Medieval manuscripts expert joins Institute of English Studies to lead new €1.8 million project

Thursday 26 September 2019

Dr Laura Cleaver joins IES with European Research Council (ERC) Consolidator Grant of €1.8 million to research medieval manuscripts in the 20th century 

The Institute of English Studies (IES) at the School of Advanced Study, University of London, welcomes Dr Laura Cleaver as a senior lecturer in medieval manuscripts from 1 October 2019. She brings to the institute the ERC Consolidator grant for her work on 'Cultural Values and the International Trade in Medieval European Manuscripts, c. 1900–1945'. She will begin recruiting the project team of four postdoctoral fellows and two PhD studentships immediately.

The CULTIVATE project, which runs from 2019 to 2024, focuses on England, France, Germany and America. It assesses the impact of a small group of very wealthy collectors on the development of library collections and scholarship, which in turn have shaped our understanding of the past and cultural heritage.

The research explores the networks of dealers and scholars that facilitated the trade in manuscripts. Through an analysis of published and unpublished accounts of manuscripts, and price data, the project aims to reconstruct the values projected onto medieval books. In addition, it addresses the impact of social, economic and political shifts in the period, including two world wars, on the trade in manuscripts and attitudes to these books as objects of national significance. 

Professor Clare Lees, director of the Institute of English Studies, says ‘CULTIVATE is an outstanding research project that complements the institute's research expertise in the history of collecting, the book trade, the 20th century, medieval manuscripts and the digital humanities. We are thrilled to have Dr Cleaver join us, and we look forward to working with her.’

Dr Cleaver was Ussher lecturer in medieval art at Trinity College Dublin, 2010–19. Her previous research has explored education as a subject in medieval art, and the illumination of books about history in the lands controlled by the kings of England c. 1066–1272.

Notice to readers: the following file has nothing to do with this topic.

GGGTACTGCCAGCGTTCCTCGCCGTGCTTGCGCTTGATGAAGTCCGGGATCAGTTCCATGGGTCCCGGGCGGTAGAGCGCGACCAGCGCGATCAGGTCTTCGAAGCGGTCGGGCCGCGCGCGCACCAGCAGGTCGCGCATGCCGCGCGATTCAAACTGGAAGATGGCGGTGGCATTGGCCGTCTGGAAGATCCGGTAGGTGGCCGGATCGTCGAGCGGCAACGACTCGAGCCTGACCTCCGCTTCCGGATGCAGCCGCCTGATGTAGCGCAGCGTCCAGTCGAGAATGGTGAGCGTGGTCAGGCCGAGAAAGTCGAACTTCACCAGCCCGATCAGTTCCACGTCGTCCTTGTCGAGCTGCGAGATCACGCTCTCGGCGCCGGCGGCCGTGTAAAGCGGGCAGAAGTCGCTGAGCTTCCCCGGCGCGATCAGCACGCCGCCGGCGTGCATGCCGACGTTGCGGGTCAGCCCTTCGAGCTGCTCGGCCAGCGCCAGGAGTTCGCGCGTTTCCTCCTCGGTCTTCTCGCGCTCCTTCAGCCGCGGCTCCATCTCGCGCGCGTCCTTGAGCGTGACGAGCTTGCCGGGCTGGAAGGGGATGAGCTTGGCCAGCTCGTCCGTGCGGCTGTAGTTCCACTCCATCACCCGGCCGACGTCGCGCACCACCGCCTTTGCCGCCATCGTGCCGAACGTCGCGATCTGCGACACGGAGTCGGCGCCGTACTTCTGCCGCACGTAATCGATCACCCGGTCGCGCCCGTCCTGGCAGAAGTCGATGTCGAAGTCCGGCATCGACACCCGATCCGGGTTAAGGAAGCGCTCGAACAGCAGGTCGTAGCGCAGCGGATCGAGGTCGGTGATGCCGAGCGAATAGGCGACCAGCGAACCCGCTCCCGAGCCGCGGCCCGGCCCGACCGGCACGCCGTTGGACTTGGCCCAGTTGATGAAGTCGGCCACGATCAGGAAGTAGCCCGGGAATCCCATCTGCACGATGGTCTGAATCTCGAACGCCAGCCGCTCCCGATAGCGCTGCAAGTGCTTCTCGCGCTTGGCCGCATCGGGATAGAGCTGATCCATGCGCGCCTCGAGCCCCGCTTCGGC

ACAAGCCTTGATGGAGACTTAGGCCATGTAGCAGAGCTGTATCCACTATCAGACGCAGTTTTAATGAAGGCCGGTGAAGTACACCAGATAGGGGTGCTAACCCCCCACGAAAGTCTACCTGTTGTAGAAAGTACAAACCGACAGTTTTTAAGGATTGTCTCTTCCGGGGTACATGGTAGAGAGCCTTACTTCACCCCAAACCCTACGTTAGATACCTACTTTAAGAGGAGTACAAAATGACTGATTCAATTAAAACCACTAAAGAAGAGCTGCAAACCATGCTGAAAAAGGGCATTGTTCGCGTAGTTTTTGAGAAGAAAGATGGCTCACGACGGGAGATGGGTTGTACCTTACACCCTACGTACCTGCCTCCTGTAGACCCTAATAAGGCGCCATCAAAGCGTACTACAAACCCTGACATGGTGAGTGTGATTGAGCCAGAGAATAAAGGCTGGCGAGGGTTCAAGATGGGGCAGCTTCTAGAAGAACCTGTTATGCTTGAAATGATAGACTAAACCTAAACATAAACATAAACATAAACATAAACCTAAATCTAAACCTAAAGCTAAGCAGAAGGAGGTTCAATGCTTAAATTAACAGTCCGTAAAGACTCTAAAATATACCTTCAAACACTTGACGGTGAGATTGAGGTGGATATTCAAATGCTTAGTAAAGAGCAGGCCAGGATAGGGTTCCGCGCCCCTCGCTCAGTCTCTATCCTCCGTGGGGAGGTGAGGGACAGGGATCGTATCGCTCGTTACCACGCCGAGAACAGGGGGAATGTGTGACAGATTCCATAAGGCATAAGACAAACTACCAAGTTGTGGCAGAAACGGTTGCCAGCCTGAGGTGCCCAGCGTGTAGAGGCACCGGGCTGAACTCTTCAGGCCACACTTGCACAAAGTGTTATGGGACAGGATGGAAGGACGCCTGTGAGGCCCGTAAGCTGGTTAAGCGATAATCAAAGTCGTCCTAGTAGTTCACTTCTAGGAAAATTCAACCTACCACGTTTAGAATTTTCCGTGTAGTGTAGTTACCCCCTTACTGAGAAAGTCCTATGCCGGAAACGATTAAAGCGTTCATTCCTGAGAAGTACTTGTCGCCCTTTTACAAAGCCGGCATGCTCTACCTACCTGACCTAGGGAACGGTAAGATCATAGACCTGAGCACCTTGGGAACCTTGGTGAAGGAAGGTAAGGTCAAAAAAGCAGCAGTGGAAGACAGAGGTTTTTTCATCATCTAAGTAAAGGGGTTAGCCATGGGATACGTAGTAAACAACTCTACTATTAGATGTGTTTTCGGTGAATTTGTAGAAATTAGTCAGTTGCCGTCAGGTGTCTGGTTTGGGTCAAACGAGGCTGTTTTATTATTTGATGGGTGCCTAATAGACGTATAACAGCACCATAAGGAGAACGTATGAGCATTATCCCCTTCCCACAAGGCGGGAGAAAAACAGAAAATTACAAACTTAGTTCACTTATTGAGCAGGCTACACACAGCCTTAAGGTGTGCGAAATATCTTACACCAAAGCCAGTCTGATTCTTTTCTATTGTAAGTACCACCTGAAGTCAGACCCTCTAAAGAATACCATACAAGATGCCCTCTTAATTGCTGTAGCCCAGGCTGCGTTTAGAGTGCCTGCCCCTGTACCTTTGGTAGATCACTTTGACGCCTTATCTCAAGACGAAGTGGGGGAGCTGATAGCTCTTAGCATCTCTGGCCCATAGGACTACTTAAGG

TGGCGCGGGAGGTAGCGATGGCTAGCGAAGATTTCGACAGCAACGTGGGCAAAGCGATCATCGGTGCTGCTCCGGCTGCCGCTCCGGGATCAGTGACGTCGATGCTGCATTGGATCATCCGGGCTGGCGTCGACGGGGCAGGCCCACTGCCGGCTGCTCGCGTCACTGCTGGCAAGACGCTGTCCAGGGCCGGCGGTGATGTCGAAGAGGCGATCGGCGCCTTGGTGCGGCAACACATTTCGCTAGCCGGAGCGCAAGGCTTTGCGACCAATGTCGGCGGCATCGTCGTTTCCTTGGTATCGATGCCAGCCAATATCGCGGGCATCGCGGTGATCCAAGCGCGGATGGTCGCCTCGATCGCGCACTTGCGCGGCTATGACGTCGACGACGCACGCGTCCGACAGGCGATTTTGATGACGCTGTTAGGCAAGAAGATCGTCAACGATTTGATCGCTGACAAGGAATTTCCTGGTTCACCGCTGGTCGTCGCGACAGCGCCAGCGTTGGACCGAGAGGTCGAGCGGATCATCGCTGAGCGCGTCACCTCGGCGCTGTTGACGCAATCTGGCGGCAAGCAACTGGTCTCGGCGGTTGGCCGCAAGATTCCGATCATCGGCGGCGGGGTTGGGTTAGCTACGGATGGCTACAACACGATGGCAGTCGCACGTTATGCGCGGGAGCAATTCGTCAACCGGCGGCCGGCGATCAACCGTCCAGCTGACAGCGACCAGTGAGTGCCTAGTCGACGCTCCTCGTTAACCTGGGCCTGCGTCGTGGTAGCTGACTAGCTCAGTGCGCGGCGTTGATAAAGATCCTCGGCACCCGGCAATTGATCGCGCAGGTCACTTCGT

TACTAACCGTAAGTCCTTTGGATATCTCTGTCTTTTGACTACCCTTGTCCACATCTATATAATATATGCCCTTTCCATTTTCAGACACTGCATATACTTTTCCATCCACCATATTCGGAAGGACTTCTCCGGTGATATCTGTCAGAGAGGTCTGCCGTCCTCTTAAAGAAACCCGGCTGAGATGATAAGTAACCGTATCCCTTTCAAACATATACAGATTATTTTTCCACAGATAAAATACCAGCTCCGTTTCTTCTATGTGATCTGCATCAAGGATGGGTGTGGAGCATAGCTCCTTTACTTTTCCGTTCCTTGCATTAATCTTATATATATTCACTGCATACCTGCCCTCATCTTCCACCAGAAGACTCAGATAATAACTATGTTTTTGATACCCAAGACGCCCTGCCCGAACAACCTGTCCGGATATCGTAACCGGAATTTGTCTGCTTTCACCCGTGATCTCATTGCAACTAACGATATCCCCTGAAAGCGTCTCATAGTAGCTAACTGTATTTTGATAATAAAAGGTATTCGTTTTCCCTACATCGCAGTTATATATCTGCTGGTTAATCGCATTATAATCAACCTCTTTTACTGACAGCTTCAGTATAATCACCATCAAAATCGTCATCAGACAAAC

Professor Rick Rylance, dean and chief executive of the School of Advanced Study, says ‘This is a fabulous opportunity with an exceptionally strong and interesting project. It embraces many of the qualities in which SAS takes particular pride: it is international in range, outlook and expertise; and it deals with major issues of cultural transmission and understanding and the materiality of cultural objects. I’m delighted the IES will provide its base and excited by the prospect of its reach across so many of SAS’s institutes and interests. Dr Cleaver is an outstanding scholar and I look forward to welcoming her into our academic community.’

Ends

Notes for editors

  1. For further information, please contact: Maureen McTaggart, Media and Public Relations Officer, School of Advanced Study, University of London +44 (0)20 7862 8859 / Maureen.mctaggart@sas.ac.uk
     
  2. The Institute of English Studies (IES), founded in 1999, is an internationally renowned research centre specialising in the history of the book, manuscript and print studies, and textual scholarship. It offers postgraduate programmes and summer schools, hosts major collaborative research projects, provides essential research training in book history and palaeography, and facilitates scholarly communities in all areas of English studies. Find out more at www.ies.sas.ac.uk or follow IES on Twitter at @IES_London.
     
  3. The School of Advanced Study (SAS), University of London, is the UK’s national centre for the promotion and support of research in the humanities. SAS and its member institutes offer unparalleled resources, facilities and academic opportunities across a wide range of subject areas for the benefit of the national and international scholarly community. Last year SAS welcomed 892 research fellows and associates, held 1,903 events highlighting the latest research in the humanities, received 25.9 million online visits to its research resources and platforms, and hosted 173,493 visits to its specialist libraries and collections. The School also leads Being Human, the UK’s only nationwide festival of the humanities. Find out more at www.sas.ac.uk or follow SAS on Twitter at @SASNews.
     
  4. University of London is a federal University and is one of the oldest, largest and most diverse universities in the UK. Established by Royal Charter in 1836, the University is recognised globally as a world leader in higher education. Its members are 18 self-governing member institutions and nine research institutes of outstanding reputation. Learn more about the University of London at http://www.london.ac.uk.